This is how it goes...
"Well, I guess I could do this. Yeah, I reckon I could! Yep. No problem. Going for it. Got my plan. Bought the website name. Planned the content.
Yep: even started to think about the things I might do to attract business…. most likely. Is it quite ready though?
When I Googled businesses who start and fail in the first year I thought, …well mine won’t be one of those. Will it"
There it is.
Can you smell it? That subtle scent of doubt creeping in, soon to become the unmistakable whiff of “Not quite ready yet.”
The gnawing pang of self-doubt followed by the shadow of the silent self-saboteur who creeps up on you and places a “STOP” sign right in front of your plans, your ideas and your life.
I am reminded of something Richard G Scott once said:
Think of the long view of life, not just what’s going to happen today or tomorrow. Don’t give up what you most want in life for something you think you want now.
The second letter in the ABCD of Success is B for BELIEF.
After tackling your attitude, self-belief is the bridge between thinking you are ready to do something and actually doing it.
The funny thing is, like so many of our feelings and motivations, we need to be aware of how one thing can affect another.
Belief can be nebulous, hard to grasp, and elusive. We look for evidence to back up our beliefs – whether they are religious, political, scientific. We look for reasons to believe OR we state the absence of proof.
This complex relationship is explored in Matthew Syed’s book: Black Box Thinking where he explains the way cultures in industry and the professions often deal with failure, and how the people within those industries adapt to criticism of their systems.
Failures in systems are caused by a variety of things – methods, equipment, tampering, people, ignorance, malice and mistakes.
Black Box Thinking shows how airlines investigate EVERY crash to ascertain the reason for the event, and look at systems to avoid future errors.
By contrast, the medical profession (in certain countries) clings to the idea of the 'educated expert'. For instance surgeons because the culture holds them in high-regard, the profession does no often investigate failure ‘because there was nothing more we could do’.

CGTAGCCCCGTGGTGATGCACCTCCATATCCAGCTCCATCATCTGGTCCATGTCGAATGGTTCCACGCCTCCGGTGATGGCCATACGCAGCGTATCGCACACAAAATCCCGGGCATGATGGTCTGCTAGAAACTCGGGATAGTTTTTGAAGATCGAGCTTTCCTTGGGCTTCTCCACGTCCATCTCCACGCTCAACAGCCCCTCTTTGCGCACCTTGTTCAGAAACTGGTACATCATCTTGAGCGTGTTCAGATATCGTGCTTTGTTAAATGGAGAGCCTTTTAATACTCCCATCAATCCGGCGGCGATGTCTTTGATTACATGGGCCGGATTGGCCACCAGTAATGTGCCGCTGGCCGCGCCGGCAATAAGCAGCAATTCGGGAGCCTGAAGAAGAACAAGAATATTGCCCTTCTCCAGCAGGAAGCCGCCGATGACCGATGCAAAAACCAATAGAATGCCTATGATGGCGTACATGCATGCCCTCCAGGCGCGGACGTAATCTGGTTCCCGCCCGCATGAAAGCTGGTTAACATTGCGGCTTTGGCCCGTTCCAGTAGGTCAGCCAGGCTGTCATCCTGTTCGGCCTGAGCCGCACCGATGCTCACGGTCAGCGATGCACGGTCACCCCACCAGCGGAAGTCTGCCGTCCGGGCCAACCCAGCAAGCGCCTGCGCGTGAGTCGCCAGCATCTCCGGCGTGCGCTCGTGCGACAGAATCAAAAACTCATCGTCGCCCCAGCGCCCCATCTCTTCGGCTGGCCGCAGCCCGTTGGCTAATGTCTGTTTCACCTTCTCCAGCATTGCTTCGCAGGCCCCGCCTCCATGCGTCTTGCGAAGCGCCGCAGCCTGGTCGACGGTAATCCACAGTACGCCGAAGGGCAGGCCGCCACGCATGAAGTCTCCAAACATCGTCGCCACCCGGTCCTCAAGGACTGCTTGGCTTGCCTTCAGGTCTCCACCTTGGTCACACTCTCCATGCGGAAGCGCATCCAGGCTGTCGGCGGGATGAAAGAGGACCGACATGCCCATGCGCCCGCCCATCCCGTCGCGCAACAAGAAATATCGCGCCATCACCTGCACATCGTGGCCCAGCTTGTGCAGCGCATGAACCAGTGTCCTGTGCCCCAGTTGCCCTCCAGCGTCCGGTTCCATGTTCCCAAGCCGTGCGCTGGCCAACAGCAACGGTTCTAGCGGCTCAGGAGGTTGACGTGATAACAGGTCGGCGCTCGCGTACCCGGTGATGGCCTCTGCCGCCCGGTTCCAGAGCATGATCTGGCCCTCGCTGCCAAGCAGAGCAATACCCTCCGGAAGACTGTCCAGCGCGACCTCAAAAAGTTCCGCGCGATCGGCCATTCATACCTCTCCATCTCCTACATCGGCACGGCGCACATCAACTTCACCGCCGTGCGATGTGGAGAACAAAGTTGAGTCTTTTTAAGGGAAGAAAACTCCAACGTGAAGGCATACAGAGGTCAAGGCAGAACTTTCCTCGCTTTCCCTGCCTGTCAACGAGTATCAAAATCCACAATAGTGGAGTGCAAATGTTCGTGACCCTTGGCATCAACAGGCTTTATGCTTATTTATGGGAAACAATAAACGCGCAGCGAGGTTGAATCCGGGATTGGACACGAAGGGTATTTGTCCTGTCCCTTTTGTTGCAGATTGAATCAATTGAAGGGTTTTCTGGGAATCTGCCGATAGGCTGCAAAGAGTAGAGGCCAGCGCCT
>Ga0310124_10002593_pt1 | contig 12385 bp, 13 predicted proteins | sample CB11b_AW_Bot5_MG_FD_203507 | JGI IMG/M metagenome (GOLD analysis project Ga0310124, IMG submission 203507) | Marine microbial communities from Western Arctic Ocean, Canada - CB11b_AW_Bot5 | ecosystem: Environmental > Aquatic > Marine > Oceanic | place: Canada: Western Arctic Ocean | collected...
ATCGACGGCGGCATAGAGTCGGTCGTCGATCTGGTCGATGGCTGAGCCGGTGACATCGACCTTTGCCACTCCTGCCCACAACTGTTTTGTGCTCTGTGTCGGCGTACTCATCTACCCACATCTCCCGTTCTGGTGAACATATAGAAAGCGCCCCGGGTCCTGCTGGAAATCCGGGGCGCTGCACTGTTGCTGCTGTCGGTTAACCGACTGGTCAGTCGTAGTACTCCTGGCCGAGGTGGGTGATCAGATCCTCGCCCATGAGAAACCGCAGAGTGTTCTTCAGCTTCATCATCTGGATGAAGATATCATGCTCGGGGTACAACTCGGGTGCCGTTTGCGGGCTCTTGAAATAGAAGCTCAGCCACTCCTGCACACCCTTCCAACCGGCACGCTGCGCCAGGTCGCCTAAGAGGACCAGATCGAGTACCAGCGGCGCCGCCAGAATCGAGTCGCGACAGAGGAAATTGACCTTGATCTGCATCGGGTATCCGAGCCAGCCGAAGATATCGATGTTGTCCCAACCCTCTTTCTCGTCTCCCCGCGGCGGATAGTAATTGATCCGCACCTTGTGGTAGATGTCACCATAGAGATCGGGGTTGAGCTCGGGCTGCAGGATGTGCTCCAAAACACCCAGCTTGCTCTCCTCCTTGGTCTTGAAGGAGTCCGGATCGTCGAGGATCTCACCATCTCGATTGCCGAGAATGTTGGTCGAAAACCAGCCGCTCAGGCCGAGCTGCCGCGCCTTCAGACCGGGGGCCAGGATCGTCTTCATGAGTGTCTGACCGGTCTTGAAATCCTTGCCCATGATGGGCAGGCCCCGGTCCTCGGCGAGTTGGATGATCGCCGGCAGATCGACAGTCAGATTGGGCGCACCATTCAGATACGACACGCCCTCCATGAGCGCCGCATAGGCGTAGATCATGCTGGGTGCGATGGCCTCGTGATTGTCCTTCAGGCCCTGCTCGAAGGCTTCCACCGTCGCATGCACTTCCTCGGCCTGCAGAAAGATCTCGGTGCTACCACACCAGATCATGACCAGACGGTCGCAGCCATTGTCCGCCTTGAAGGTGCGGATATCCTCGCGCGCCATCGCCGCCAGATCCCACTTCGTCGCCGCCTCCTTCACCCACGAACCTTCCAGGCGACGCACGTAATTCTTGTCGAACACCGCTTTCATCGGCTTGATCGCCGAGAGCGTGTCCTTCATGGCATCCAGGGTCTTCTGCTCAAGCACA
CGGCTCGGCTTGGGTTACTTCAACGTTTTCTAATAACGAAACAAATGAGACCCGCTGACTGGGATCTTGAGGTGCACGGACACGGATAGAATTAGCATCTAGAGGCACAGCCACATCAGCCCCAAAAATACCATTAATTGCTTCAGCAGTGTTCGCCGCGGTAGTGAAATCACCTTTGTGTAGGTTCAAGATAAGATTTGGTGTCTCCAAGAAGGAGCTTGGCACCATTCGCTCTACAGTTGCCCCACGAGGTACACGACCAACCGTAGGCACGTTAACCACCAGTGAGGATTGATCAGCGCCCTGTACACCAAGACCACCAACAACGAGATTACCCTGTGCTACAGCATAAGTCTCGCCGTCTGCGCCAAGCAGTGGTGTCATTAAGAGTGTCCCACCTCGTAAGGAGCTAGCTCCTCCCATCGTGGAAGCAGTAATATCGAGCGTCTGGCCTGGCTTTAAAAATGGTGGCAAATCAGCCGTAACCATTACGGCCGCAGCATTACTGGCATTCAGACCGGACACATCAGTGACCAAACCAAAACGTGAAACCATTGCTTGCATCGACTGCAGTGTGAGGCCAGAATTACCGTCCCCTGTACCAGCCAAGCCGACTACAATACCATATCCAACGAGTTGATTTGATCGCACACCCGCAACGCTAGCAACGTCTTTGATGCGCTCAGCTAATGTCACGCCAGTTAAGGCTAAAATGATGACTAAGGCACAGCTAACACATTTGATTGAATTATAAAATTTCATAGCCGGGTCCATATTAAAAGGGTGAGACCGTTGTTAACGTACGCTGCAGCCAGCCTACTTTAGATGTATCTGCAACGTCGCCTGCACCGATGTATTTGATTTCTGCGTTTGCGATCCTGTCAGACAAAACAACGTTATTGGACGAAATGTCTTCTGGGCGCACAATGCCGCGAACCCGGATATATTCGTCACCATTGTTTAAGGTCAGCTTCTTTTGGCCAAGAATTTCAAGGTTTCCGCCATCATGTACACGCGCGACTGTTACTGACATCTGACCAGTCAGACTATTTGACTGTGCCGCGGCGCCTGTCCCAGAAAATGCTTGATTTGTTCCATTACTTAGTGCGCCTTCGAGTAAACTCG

These aspects of process, method and behaviour are driven to an extent by belief:
So, if belief is sometimes hard to back up in the world of business, religion, science and politics (leaving aside all the variants possible in terms of data, research and let’s call it fact-presentation differences) imagine how hard it is to believe in something that isn’t in existence yet: something that is only in your head or maybe written down that you’ve had some good feedback about from close friends.
Without belief, you cannot cross the bridge to action.
YOU need to believe in your ideas, your plans and your dreams for whatever it is you want to do – especially if it is something new and unique. Why?
There will be people who won’t get it, who will avoid talking about your ‘idea’ and some who will actively try to put you down or stop it happening. (Needless to say they are not the people you need!)
Your certainty starts from a positive attitude and your belief emerges with the next step you take: being brave enough to share your proposal with colleagues, peers and friends who will challenge you positively and try to get you to uncover the difficulties and realities and help you to overcome them.
As Mark Victor Hansen says:
Your belief determines your action and your action determines your results. But first you have to believe.
Sounds simple doesn’t it? “Just believe in yourself a bit more!” It is hard to do but with the appropriate and challenging support around you and that famed can-do attitude you can get that “Stop” sign and all those strange smells, removed.
You WILL get it done.